There’s a car park with a viewing platform for stunning views of the lush valley with its giant trees.
Alternatively, for a more thrilling experience, hit the Boranup Forest Mountain Bike Trail.
5. The Margaret River
There really is a river in Margaret River. However, if you’re just passing through the town you may miss it.
To get to the most scenic sections of Margaret River, start at the Rotary Park at the northern end of the Margaret River township. From here, find the walking paths that meander along the river. It will get prettier and prettier as you move further through the forest.
For an extended walk or bike ride, take the route to the Ten Mile Brook Dam. This is a 15 km joint walk and cycle trail along the river. For more details see the article on Margaret Rivers best walking and hiking trails here.
6. Margaret River Wineries
Along with surfing, the wineries are Margaret River’s claim to fame and one of the standout attractions in this world-class region.
There are a plethora of wineries to choose from no matter what your tastebuds are calling for. The best way to experience the many wineries, especially if you’re a first-time visitor is to take a Margaret River wine tour.
This will give you a good sample of the different types of wines and an overview of the bigger and smaller wine producers in the Margaret River region.
You don’t need to be a wine connoisseur though. There are so many wineries to visit for a casual lunch or quick visit to take in some of the spectacular scenery.
When the sun sets, this is where you’ll want to be. Find a spot on the grass with a bevy or two and marvel at the daily spectacle over the Indian Ocean.
Surfers Point is also one of the best surfing breaks in the region. When the swell is up, this is one of the best spots to watch the surfers in action.
Surfers Point is also the location of the Margaret River surf pro-surf competition. You can see the names of past champions engraved on the wooden steps going down to the beach.
From Surfers Point take a walk along the beach to the river mouth or head in the other direction to Prevelly Beach and the White Elephant Cafe.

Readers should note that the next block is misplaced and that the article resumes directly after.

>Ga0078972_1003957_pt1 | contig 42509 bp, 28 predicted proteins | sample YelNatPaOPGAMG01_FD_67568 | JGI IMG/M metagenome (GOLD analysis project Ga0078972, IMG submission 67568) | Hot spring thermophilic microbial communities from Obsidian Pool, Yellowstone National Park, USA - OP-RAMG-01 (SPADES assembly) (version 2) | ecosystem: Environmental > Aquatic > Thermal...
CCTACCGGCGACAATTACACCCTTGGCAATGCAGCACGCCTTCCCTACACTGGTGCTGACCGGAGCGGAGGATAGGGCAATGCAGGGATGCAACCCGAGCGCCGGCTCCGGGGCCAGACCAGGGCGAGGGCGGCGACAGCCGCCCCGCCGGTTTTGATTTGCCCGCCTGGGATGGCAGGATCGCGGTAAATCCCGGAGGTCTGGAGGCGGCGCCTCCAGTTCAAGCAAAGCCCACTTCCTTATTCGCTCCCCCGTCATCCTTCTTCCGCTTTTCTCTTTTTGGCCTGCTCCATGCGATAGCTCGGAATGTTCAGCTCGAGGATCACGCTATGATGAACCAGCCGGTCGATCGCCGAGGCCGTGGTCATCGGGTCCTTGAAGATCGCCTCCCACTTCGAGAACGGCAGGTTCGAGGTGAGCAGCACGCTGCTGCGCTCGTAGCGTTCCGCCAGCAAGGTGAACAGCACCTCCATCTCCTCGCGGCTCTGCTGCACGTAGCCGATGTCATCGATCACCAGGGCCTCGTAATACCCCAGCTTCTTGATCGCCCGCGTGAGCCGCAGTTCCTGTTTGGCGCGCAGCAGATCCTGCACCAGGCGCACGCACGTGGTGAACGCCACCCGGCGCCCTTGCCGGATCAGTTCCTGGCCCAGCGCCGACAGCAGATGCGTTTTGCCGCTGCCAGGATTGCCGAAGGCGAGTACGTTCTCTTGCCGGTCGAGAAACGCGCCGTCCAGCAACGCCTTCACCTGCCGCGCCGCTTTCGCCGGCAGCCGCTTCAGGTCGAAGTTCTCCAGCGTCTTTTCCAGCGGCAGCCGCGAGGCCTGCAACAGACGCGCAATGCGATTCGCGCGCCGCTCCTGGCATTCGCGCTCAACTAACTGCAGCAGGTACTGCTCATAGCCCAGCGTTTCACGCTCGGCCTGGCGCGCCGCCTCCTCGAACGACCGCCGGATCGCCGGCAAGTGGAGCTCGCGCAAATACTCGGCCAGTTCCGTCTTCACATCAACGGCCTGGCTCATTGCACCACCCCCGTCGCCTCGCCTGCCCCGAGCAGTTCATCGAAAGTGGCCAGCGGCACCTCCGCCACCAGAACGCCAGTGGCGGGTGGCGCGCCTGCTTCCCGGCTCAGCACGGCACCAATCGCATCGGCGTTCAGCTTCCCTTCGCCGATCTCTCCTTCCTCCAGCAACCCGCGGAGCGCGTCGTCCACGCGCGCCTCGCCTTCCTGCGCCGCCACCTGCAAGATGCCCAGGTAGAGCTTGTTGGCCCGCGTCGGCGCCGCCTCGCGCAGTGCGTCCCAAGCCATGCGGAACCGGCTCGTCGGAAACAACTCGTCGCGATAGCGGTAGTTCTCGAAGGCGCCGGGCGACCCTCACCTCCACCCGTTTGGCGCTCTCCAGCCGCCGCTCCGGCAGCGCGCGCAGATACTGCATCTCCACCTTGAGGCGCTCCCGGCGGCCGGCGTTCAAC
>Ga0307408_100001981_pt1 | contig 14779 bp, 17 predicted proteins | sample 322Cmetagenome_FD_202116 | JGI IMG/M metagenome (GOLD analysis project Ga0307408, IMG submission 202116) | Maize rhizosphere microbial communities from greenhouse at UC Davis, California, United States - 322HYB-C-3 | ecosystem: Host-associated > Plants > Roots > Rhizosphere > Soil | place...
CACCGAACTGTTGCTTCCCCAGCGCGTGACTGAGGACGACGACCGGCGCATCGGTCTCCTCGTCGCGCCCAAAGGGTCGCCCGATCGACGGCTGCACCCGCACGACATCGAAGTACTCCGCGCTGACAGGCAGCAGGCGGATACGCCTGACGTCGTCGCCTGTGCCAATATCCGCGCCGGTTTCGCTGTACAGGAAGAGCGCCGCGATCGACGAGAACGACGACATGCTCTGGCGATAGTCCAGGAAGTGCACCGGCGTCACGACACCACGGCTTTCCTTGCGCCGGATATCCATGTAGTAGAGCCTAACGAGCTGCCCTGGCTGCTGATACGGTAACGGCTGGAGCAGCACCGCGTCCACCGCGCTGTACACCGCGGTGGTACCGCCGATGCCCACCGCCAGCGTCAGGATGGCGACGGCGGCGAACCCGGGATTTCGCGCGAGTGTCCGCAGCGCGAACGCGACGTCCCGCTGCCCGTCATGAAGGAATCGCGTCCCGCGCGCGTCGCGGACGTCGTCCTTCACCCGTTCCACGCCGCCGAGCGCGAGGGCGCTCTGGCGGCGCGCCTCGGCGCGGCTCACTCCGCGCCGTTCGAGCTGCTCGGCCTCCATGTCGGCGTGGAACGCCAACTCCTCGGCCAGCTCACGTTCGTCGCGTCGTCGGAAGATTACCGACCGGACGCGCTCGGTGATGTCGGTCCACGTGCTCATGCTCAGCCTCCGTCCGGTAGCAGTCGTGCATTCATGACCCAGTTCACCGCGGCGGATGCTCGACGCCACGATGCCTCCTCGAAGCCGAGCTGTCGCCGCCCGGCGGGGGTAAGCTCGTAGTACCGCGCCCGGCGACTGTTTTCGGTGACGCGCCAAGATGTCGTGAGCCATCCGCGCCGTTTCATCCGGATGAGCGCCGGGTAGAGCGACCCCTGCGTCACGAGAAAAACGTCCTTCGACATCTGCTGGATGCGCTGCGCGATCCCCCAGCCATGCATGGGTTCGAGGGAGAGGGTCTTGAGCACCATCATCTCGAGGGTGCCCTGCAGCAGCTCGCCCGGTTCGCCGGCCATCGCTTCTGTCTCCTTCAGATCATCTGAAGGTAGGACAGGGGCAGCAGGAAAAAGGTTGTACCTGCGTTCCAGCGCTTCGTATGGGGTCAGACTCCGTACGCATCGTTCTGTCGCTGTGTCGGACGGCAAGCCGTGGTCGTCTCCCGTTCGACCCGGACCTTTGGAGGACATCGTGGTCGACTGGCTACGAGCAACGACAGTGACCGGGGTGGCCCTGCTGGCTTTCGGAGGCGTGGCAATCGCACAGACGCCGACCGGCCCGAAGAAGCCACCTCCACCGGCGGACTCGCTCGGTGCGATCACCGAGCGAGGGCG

8. Cape Leeuwin Lighthouse
Cape Leeuwin Lighthouse sits on the edge of Australia’s most southwesterly point – Cape Leeuwin. This is also where the Indian Ocean meets the mystical Southern Ocean.
Cape Leeuwin Lighthouse is the tallest lighthouse on mainland Australia and still operates as a lighthouse and collection point of meteorological data.
There are regular guided tours of the lighthouse to find out more about its function and history. Find out more here.
9. Cape to Cape Trail
The Cape to Cape Track is Australia’s longest coastal walk. The walking track spans 135 kilometres and traverses the regions most spectacular coastal scenery of the Leeuwin Naturaliste National Park.
The hiking trail is in easy access to all coastal towns and beach car parks between Yallingup and Augusta. You can walk as much or as little as you like. See the article on the Cape to Cape Track here.
10. Hamelin Bay Stingrays
Beautiful Hamelin Bay is home to a very friendly group of stingrays who don’t mind an audience while they forage for food along the shoreline.
Take a walk to the wooden jetty at Hamelin Bay where you’ll find these beautiful marine creatures.
The best time to watch the rays are in the mornings during the summer months.
Remember though, they are wild creatures and while they’re friendly, they have a barb on their tail to defend themselves.
How to get to Margaret River
Margaret River is an easy 3.5-hour drive from Perth by car. For an extended trip, click here to see all my tips on how to have a great Perth to Margaret River Drive.
On public transport, Transwa also has regular and comfortable bus services to Perth via Bunbury and Busselton. Visit the Transwa webpage for prices, timetables and pick up locations.